Roll out the welcome mat

June 18, 2016

 

Long before we had our first child, my husband and I decided that one of the best lessons we could impart upon our offspring was the importance of being culturally inclusive. 


It helped, of course, that we lived in an inner city neighbourhood favoured by Italian, Greek and Vietnamese migration and, more recently, East African, Chinese and Pakistani.  


According to the experts, exposing children to different cultures is the best determinant in creating opportunities for kids to see for themselves that, even when people have different customs, beliefs or ways of life, they often share similar traits. 


From such realisations children come to accept and respect others from different cultures and backgrounds. (This has certainly helped in our circumstance. For our children having ‘pho’ at a Vietnamese restaurant is as familiar as ordering a burger at fast food chain Grill’d.)


The benefit of this is twofold: one, they learn to work and communicate better with others; and, two, it’s self-esteem building, as children become more comfortable in situations or settings unfamiliar to them.


So here are a few ways to open up your child’s worldview:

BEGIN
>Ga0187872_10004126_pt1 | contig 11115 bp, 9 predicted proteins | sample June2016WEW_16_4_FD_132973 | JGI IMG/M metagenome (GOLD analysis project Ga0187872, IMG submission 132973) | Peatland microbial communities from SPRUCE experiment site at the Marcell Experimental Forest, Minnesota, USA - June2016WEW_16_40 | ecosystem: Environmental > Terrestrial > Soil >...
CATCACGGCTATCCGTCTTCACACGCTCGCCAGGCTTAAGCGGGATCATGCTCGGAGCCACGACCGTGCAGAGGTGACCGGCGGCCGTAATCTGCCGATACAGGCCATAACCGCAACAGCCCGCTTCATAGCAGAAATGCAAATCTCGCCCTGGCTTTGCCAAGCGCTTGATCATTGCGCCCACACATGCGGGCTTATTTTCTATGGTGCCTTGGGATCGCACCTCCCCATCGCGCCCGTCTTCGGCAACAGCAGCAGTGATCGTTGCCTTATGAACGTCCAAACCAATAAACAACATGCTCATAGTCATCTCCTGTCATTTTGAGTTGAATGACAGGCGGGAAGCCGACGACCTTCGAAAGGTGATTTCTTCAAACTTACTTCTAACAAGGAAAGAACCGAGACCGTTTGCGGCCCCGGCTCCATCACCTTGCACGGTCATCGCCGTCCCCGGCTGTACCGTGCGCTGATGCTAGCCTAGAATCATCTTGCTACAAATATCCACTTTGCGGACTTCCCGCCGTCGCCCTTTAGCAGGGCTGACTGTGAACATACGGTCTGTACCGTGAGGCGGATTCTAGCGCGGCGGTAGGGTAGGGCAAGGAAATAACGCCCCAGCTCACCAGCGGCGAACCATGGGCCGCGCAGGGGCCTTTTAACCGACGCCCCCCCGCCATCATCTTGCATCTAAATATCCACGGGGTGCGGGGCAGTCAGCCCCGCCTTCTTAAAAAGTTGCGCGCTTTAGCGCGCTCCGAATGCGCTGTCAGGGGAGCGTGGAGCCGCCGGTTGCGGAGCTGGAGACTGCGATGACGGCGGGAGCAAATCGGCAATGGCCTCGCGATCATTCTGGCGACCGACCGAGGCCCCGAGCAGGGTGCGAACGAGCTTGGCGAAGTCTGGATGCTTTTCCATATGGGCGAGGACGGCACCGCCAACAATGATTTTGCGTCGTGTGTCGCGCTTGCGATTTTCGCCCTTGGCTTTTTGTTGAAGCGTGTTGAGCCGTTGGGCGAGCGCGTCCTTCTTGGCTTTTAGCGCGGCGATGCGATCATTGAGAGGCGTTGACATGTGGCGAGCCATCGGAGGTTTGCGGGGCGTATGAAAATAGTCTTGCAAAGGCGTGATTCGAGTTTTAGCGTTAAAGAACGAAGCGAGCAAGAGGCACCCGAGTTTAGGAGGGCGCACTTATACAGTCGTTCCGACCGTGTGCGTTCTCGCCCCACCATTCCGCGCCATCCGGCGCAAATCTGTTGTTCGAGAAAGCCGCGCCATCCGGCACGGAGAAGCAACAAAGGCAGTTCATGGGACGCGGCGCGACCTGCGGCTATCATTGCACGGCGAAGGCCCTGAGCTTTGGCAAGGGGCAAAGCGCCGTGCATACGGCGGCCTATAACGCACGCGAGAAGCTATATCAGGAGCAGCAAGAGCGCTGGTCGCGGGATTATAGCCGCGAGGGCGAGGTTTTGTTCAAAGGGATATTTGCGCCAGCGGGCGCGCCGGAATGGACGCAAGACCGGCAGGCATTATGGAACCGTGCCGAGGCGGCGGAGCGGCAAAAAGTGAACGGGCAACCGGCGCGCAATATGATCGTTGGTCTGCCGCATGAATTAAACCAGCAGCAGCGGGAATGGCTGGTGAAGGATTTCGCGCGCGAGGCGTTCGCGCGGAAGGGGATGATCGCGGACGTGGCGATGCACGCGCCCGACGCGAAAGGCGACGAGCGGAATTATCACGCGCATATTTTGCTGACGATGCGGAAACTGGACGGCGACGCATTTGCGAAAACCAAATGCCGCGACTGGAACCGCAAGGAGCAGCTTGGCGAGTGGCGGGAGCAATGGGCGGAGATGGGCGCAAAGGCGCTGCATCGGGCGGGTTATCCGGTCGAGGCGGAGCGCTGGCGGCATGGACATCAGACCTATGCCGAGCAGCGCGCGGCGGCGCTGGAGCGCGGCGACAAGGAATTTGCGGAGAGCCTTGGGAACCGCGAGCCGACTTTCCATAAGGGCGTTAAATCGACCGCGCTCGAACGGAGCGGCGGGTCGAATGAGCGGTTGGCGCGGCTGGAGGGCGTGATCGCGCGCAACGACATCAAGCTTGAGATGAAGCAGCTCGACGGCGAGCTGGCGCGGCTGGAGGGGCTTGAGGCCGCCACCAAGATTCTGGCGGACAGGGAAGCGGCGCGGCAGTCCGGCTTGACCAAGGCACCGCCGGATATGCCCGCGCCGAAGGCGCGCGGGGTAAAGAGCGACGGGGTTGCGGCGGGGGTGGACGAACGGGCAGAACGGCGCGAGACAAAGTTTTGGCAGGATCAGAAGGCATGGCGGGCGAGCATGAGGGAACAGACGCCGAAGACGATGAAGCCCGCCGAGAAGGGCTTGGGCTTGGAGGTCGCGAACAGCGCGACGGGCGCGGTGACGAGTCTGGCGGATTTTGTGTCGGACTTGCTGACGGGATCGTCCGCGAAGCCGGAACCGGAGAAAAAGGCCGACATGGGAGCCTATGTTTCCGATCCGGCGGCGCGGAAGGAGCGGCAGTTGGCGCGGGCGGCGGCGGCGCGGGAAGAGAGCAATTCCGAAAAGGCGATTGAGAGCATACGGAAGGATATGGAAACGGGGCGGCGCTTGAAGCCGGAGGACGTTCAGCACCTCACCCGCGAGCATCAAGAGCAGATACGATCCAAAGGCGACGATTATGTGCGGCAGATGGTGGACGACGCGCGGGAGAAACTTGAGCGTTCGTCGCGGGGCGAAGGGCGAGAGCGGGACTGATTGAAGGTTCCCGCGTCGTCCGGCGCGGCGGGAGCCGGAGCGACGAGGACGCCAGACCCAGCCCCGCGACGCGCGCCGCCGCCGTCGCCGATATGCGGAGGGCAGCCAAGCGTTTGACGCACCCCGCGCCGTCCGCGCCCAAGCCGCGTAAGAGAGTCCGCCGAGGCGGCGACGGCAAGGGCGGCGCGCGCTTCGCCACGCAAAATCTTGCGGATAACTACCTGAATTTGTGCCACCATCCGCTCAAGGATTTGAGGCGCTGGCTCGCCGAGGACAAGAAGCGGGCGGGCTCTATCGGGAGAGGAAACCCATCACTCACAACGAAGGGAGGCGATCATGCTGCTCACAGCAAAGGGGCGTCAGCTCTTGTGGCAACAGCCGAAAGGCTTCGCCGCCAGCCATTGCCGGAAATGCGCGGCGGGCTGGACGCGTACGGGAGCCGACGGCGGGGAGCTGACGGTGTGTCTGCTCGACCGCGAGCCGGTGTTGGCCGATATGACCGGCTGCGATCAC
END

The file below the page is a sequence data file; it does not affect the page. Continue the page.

Look up your family tree
Help your child understand your family history and background and that of their friends.


Talk with your child about the ways in which people within your family are different from each other. For example, you each have your own likes and dislikes, interests and things that you’re good at.

 

Discuss your child’s observations, questions or concerns

Help your child to consider the feelings and opinions of others and to put themselves in another person’s shoes. Answer their concerns honestly, and always be mindful of referring to other cultures and cultural practices respectfully. 

 

Foster cultural curiosity
Most primary schools have a motto that includes encouraging respect and community, but why not add to this by learning about other beliefs, values, foods and customs? Take the time to meet and greet your neighbours and, if they’re originally from another country, share these experiences and knowledge with your children. 


Kids learn best from modelling, so why not demonstrate acceptance and respect for other cultures and beliefs?

 

Broaden your tastes 

Introduce family meals from other cultures; for example, Monday can be spaghetti bolognaise night, Tuesday could be a curry, Wednesday sushi etc.

 

Make it fun
Help your children see that differences are to be appreciated and celebrated by exposing them to other cultures and people, through watching television programs or reading books about other people and places and participating in local community cultural events and festivals.

 

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